An Afternoon with Carrie & David of Crumb Bakery

What do think you would find on a Tuesday afternoon at the home of Carrie, one half of the Crumb Bakery team?  Three guests, good wine, beer, homemade pasta….and of course dessert.  This is how we roll in the independent consultant world we live in.  It’s where working on a client proposal, or baking a cake at midnight is as normal as sipping drinks at 2pm on a weekday afternoon.

Aside from purchasing the fresh pasta available in my local supermarket, I had not had the opportunity to sample the real deal.  David takes what’s in season and available at the Farmers Market and transforms it into the perfect light lunch for a Tuesday afternoon.  Of course when I say “light” you don’t sit back and consume 3 or 4 helpings…but who’s counting!

The Menu

Lemon Chive, Thyme, Basil Pasta with Big Boss Hell’s Belle served with an Asparagus Pesto and Parmesan.

Spinach, Parsley, Basil Pasta served with Garlic, Olives and Feta.

Fresh Green Salad with large shaved pieces of Parmesan drizzled with a Lemon Olive Oil Vinaigrette.

Lemon Curd Olive Oil Tart drizzled with Strawberry Vodka Coulis.

The spinach, herbs came from David’s garden and the asparagus and lettuce came from the local Farmers Market.

The wine included a Gine Priorat, A Varga Italian, and a Rose we can’t remember the name of..wonder why that is!! Beer included Bell’s Oberon and a good cider…oops forgot the name of that too! Wine came from the Seaboard Wine Warehouse and Beer and Cider from Hope Valley Bottle Shop, two of my favorite shops in the Triangle.

After talking with David and Carrie about making homemade pasta, and how easy they say it is, I am taking myself to the market this weekend to pick up some fresh ingredients and get rolling with my pasta machine (which I purchased last year and have never used).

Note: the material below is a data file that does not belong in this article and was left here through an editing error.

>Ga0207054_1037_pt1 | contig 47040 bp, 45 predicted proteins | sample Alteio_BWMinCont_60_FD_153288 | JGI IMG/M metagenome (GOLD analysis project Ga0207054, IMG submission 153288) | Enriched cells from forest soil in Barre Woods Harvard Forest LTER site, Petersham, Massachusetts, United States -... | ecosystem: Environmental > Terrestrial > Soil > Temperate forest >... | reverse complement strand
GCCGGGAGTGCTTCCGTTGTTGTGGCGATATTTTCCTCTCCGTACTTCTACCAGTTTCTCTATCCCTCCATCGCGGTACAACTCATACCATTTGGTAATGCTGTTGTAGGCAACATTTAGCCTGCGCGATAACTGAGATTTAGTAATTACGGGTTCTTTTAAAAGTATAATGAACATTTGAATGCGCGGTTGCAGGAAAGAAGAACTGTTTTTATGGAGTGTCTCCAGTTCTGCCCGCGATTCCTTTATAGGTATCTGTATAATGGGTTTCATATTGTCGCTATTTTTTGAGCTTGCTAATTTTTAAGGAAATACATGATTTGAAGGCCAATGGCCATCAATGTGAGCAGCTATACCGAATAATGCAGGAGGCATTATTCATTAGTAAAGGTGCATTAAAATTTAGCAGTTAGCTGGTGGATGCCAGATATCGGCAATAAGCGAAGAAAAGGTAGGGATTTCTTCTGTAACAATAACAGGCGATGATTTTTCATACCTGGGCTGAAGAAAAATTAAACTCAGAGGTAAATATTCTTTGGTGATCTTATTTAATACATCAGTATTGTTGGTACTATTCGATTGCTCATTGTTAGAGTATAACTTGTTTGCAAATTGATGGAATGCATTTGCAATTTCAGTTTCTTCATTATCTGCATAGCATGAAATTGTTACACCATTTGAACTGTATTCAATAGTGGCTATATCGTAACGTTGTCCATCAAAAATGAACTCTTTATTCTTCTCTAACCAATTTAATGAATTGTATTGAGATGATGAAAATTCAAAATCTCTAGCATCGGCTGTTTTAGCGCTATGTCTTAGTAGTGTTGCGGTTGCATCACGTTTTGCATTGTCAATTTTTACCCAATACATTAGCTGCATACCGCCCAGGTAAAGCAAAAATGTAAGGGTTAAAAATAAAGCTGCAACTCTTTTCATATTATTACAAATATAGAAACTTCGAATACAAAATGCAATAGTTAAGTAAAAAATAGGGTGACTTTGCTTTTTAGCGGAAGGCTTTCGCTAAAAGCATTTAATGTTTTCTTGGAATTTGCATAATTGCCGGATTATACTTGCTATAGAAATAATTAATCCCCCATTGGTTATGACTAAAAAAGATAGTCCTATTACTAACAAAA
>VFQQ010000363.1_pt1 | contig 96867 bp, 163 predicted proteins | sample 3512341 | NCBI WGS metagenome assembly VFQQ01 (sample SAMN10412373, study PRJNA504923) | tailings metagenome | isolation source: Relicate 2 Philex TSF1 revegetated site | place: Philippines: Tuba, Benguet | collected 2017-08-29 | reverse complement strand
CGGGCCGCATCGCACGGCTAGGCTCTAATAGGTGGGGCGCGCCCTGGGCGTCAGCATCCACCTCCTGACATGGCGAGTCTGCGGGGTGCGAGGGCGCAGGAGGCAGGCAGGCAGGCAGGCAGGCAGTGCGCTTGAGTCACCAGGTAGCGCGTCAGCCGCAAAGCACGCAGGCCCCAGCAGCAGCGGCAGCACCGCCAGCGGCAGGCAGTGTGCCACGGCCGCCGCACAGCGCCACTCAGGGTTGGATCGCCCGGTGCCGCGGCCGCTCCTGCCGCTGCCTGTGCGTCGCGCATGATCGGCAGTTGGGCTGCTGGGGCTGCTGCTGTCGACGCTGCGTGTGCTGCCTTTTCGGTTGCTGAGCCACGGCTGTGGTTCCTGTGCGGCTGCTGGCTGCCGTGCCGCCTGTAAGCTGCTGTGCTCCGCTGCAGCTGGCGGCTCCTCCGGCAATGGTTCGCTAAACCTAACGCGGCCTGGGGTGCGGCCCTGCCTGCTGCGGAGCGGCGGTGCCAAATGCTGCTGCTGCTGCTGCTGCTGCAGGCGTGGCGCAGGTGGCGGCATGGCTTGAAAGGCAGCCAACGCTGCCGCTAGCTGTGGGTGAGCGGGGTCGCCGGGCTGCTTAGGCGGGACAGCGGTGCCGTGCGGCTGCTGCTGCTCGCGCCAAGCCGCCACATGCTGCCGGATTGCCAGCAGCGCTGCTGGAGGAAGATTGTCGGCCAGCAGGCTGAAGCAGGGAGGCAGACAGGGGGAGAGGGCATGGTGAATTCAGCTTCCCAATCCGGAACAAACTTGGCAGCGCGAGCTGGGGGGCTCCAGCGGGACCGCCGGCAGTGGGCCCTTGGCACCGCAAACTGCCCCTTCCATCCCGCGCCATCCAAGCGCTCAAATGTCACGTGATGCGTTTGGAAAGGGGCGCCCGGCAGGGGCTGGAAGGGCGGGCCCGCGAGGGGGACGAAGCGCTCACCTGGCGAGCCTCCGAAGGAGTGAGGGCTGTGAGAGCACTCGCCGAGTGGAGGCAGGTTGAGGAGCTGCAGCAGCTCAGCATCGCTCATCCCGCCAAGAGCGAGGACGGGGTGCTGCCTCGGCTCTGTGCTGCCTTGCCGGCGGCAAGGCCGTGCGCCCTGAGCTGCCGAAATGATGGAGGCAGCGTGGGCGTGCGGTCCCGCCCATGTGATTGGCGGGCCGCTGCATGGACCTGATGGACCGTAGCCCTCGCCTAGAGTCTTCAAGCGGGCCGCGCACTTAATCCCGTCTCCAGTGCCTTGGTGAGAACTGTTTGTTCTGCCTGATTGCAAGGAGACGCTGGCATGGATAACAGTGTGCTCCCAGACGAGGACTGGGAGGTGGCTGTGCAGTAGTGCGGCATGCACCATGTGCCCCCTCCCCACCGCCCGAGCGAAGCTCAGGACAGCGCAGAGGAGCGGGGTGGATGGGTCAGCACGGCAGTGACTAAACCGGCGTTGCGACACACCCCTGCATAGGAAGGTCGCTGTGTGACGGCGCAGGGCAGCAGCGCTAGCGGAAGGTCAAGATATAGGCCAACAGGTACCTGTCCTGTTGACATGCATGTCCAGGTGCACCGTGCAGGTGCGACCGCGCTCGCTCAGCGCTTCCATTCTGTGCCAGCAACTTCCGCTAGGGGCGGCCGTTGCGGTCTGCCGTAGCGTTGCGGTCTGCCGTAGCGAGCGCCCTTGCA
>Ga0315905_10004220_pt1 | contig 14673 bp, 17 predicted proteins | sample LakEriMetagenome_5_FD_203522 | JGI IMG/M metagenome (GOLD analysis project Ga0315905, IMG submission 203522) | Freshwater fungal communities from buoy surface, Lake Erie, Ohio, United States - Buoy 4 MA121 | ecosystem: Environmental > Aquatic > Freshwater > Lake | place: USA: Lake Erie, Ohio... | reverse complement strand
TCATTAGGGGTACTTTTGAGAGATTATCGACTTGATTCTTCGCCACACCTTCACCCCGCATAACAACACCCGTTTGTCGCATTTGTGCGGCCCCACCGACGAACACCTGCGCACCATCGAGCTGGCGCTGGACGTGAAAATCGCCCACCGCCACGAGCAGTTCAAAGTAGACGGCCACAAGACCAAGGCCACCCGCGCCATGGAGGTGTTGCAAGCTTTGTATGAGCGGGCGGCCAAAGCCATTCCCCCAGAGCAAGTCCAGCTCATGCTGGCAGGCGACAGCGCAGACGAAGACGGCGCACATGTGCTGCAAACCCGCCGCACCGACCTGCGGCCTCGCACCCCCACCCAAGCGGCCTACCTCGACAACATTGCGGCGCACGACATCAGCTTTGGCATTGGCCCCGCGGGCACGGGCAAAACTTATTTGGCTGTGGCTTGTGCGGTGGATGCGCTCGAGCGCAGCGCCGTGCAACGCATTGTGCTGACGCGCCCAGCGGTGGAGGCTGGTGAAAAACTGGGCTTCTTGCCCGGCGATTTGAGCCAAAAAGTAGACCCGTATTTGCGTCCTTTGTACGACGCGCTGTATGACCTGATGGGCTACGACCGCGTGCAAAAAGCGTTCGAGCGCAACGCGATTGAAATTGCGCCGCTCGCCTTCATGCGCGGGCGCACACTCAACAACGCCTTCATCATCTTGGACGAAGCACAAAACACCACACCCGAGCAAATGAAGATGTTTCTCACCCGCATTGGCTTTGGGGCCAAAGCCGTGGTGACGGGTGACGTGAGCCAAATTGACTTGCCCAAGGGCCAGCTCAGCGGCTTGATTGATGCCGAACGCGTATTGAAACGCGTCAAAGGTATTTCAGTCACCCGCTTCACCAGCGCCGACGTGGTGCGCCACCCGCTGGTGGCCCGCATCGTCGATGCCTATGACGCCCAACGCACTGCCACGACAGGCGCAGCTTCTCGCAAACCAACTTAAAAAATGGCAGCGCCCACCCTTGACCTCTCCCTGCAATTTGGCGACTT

Tender Dough

Don’t overprocess: If mixing dough in the food processor, pulse just until you get moist clumps – not until an entire ball of dough forms.

Knead just until smooth: The dough should feel supple and just a little bit elastic. When kneading, sprinkle with as little flour as possible if the dough is sticking.

Give it a rest: The pasta dough will be easier to roll out and cut if the gluten relaxes for at least 20 minutes at room temperature, or up to two hours.

Perfect Cooking

Salt the water abundantly: Use a handful so the water tastes like the se. In the BA Test Kitchen, (they) use about three tablespoons of salt for every five quarts of water.

Make sure the water is really boiling: This helps cook the pasta evenly and keeps it from sticking together.

Stir gently and occasionally: This also helps keep the pasta from sticking.

Don’t walk away: Fresh pasta cooks much more than dried – in just a couple of minutes. Stand by the pot and taste for doneness.  When done, fresh pasta will rise to the water’s surface. It should also be al dente, which is Italian for “to the tooth” or “to the bite,” meaning that the pasta should be cooked through but still firm enough that it is a little chewy. Cooking pasta al dente requires some practice to recognize the brief stage between under – and overcooked.

Drain gently: This is especially important with filled pasta, like ravioli. Rather than dumping filled pasta into a colander, lift it out of the boiling water with a slotted spoon or a skimmer (the wire version with a bamboo handle is also sometimes called a spider)

Save the cooking water: To keeping pasta from clinging to itself, add a little cooking water – a lighter and better solution than adding oil (which the pasta will just keep soaking up). As little as a quarter-cup cooking water can help loosen sauces and pesto too.

If you are not cooking your fresh pasta right away, It can sit at room temperature, covered lightly with a towel, for up to six hours. Or store it airtight in the refrigerator up to four days, or in the freezer up to a month.

Happy Pasta Eating!!

Stay tuned for the Tri Foodie Tweet-up Event.


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